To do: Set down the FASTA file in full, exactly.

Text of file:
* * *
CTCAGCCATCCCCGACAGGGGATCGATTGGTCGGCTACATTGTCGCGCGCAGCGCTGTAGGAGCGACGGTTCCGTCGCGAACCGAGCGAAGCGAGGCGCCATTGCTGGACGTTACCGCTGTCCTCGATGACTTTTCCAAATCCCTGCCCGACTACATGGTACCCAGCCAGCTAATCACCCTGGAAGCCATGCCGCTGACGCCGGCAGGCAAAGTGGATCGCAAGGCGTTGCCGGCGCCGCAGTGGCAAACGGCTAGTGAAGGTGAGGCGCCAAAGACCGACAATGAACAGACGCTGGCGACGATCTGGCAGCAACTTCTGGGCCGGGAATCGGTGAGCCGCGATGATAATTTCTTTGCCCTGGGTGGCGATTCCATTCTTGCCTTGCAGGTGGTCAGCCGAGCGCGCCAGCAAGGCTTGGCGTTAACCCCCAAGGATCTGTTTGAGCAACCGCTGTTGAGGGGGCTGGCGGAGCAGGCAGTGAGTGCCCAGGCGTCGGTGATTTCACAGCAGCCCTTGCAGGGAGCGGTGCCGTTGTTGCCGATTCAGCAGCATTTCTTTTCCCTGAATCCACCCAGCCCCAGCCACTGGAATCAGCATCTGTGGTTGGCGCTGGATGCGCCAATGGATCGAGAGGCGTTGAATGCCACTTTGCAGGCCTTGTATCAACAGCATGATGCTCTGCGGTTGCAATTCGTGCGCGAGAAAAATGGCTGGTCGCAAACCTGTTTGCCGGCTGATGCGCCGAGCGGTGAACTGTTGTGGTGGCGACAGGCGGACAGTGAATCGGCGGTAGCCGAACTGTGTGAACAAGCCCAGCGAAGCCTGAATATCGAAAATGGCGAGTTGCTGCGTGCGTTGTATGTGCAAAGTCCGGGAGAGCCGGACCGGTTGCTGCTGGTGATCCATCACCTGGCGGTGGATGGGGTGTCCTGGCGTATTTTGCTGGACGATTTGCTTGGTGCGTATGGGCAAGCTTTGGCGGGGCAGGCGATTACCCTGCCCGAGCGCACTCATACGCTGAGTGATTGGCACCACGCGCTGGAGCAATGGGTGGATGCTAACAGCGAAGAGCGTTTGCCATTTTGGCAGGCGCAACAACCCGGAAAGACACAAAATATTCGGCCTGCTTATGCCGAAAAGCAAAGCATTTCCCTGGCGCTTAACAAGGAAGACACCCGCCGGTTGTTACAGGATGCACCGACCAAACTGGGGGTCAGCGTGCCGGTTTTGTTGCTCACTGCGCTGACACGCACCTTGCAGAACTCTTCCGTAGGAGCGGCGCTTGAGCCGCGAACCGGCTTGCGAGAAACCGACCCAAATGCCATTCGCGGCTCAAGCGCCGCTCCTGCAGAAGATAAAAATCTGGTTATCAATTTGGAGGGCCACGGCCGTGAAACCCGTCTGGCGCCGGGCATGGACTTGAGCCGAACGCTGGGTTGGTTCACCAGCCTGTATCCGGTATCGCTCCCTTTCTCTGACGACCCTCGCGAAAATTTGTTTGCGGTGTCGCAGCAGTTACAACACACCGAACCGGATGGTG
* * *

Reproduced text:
CTCAGCCATCCCCGACAGGGGATCGATTGGTCGGCTACATTGTCGCGCGCAGCGCTGTAGGAGCGACGGTTCCGTCGCGAACCGAGCGAAGCGAGGCGCCATTGCTGGACGTTACCGCTGTCCTCGATGACTTTTCCAAATCCCTGCCCGACTACATGGTACCCAGCCAGCTAATCACCCTGGAAGCCATGCCGCTGACGCCGGCAGGCAAAGTGGATCGCAAGGCGTTGCCGGCGCCGCAGTGGCAAACGGCTAGTGAAGGTGAGGCGCCAAAGACCGACAATGAACAGACGCTGGCGACGATCTGGCAGCAACTTCTGGGCCGGGAATCGGTGAGCCGCGATGATAATTTCTTTGCCCTGGGTGGCGATTCCATTCTTGCCTTGCAGGTGGTCAGCCGAGCGCGCCAGCAAGGCTTGGCGTTAACCCCCAAGGATCTGTTTGAGCAACCGCTGTTGAGGGGGCTGGCGGAGCAGGCAGTGAGTGCCCAGGCGTCGGTGATTTCACAGCAGCCCTTGCAGGGAGCGGTGCCGTTGTTGCCGATTCAGCAGCATTTCTTTTCCCTGAATCCACCCAGCCCCAGCCACTGGAATCAGCATCTGTGGTTGGCGCTGGATGCGCCAATGGATCGAGAGGCGTTGAATGCCACTTTGCAGGCCTTGTATCAACAGCATGATGCTCTGCGGTTGCAATTCGTGCGCGAGAAAAATGGCTGGTCGCAAACCTGTTTGCCGGCTGATGCGCCGAGCGGTGAACTGTTGTGGTGGCGACAGGCGGACAGTGAATCGGCGGTAGCCGAACTGTGTGAACAAGCCCAGCGAAGCCTGAATATCGAAAATGGCGAGTTGCTGCGTGCGTTGTATGTGCAAAGTCCGGGAGAGCCGGACCGGTTGCTGCTGGTGATCCATCACCTGGCGGTGGATGGGGTGTCCTGGCGTATTTTGCTGGACGATTTGCTTGGTGCGTATGGGCAAGCTTTGGCGGGGCAGGCGATTACCCTGCCCGAGCGCACTCATACGCTGAGTGATTGGCACCACGCGCTGGAGCAATGGGTGGATGCTAACAGCGAAGAGCGTTTGCCATTTTGGCAGGCGCAACAACCCGGAAAGACACAAAATATTCGGCCTGCTTATGCCGAAAAGCAAAGCATTTCCCTGGCGCTTAACAAGGAAGACACCCGCCGGTTGTTACAGGATGCACCGACCAAACTGGGGGTCAGCGTGCCGGTTTTGTTGCTCACTGCGCTGACACGCACCTTGCAGAACTCTTCCGTAGGAGCGGCGCTTGAGCCGCGAACCGGCTTGCGAGAAACCGACCCAAATGCCATTCGCGGCTCAAGCGCCGCTCCTGCAGAAGATAAAAATCTGGTTATCAATTTGGAGGGCCACGGCCGTGAAACCCGTCTGGCGCCGGGCATGGACTTGAGCCGAACGCTGGGTTGGTTCACCAGCCTGTATCCGGTATCGCTCCCTTTCTCTGACGACCCTCGCGAAAATTTGTTTGCGGTGTCGCAGCAGTTACAACACACCGAACCGGATGGTG